Indoor Pyrotechnics-A Brief Cautionary Message

M. J. McVicar and K. L. Kosanke

The forensic science community has had a long-standing interest in the analysis of the residues deposited after the deployment of devices whose operation involves a controlled explosion. For example, testing for the residues of the compounds of lead, barium, and antimony, used in the primer of small-arms ammunitions, may be required on the hands and clothing of individuals to determine whether they may have discharged, or otherwise had contact with, a firearm. As an extension of research in the area of gunshot residue analysis, recent work dealing with the examination of residues from various pyrotechnic devices [1–3] has revealed some trends in the chemical composition of the residues of pyrotechnic devices. A survey of the composition of the starting components and residues from 150 small, consumer grade pyrotechnic devices purchased in the United States revealed that more than 30% of the devices contained some proportion of lead, 5% contained antimony, and 80%contained barium.[3] These devices included fountains, wheels, and ground spinners that are likely to be used in family fireworks displays in close proximity to the spectators.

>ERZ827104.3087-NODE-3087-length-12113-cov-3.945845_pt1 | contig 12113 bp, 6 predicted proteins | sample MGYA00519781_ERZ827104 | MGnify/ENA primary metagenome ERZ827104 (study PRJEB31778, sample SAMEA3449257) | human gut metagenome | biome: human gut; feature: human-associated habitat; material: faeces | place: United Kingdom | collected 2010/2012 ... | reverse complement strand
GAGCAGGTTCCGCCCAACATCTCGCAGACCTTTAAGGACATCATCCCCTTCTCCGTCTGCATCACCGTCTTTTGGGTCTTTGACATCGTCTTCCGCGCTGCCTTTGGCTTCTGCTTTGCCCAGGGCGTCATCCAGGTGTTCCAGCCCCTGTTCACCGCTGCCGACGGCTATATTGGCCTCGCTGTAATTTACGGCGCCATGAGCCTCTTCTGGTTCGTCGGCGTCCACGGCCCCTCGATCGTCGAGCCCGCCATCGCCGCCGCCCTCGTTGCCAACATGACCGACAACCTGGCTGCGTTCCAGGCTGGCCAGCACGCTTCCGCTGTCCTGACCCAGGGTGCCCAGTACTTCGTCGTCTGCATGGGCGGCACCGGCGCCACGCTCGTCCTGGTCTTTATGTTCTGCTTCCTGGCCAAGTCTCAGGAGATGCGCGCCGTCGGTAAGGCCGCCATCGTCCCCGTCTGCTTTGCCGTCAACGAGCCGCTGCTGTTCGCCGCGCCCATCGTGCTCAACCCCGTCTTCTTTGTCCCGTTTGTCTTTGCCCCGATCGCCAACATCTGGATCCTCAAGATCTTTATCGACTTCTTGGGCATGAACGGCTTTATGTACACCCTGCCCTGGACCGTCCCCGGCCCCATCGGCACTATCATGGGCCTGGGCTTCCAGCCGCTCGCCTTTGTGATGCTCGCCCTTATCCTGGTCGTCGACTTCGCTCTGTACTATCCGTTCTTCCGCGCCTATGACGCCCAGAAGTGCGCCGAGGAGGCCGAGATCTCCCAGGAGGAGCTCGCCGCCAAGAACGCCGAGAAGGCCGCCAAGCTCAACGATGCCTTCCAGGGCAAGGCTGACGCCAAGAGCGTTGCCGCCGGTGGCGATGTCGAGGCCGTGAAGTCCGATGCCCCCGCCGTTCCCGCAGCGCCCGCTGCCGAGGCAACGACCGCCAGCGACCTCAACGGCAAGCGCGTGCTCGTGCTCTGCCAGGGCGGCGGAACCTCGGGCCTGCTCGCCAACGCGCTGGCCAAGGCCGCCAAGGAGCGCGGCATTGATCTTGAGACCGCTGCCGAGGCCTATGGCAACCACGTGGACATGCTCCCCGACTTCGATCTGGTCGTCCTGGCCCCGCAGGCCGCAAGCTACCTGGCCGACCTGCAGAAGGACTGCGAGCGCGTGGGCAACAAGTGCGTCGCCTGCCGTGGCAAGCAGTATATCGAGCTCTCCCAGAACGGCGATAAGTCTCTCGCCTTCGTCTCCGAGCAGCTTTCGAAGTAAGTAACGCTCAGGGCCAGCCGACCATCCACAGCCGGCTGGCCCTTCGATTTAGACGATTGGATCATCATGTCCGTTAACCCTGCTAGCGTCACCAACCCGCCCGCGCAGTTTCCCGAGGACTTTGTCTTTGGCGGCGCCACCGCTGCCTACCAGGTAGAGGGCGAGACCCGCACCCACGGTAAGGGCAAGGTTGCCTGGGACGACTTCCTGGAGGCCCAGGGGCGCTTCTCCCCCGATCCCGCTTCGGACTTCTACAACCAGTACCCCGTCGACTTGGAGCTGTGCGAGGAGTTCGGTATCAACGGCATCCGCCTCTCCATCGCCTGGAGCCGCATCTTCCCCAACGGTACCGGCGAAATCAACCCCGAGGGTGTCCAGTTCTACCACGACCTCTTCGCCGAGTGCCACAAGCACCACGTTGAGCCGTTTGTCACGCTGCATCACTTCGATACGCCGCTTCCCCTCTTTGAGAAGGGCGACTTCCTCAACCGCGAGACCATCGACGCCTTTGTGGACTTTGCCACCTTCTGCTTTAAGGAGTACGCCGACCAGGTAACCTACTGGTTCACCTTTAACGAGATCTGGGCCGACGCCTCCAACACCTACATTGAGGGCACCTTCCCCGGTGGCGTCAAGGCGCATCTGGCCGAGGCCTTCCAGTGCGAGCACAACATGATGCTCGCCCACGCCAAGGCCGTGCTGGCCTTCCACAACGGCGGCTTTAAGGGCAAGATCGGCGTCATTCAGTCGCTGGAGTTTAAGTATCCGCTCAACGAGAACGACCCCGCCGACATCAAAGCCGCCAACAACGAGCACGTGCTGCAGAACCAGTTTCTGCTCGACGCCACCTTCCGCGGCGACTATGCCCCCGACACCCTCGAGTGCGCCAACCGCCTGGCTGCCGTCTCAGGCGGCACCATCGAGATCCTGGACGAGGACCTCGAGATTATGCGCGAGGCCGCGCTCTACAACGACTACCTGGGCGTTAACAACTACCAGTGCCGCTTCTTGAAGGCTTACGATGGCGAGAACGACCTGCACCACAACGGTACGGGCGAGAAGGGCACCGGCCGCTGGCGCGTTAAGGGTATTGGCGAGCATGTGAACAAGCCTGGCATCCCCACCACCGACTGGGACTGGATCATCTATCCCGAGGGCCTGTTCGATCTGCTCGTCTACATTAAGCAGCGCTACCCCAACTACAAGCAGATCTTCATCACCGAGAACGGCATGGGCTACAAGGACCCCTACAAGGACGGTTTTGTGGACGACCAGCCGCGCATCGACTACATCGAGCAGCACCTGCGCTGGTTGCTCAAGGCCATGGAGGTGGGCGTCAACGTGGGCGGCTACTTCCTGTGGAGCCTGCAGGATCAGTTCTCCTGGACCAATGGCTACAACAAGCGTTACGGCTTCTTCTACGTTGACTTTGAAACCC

Ref: Selected Pyrotechnic Publication of K.L. and B.J Kosanke, Part 7, (2003-2004), pp 90-91

© Journal of Pyrotechnics and CarnDu Ltd

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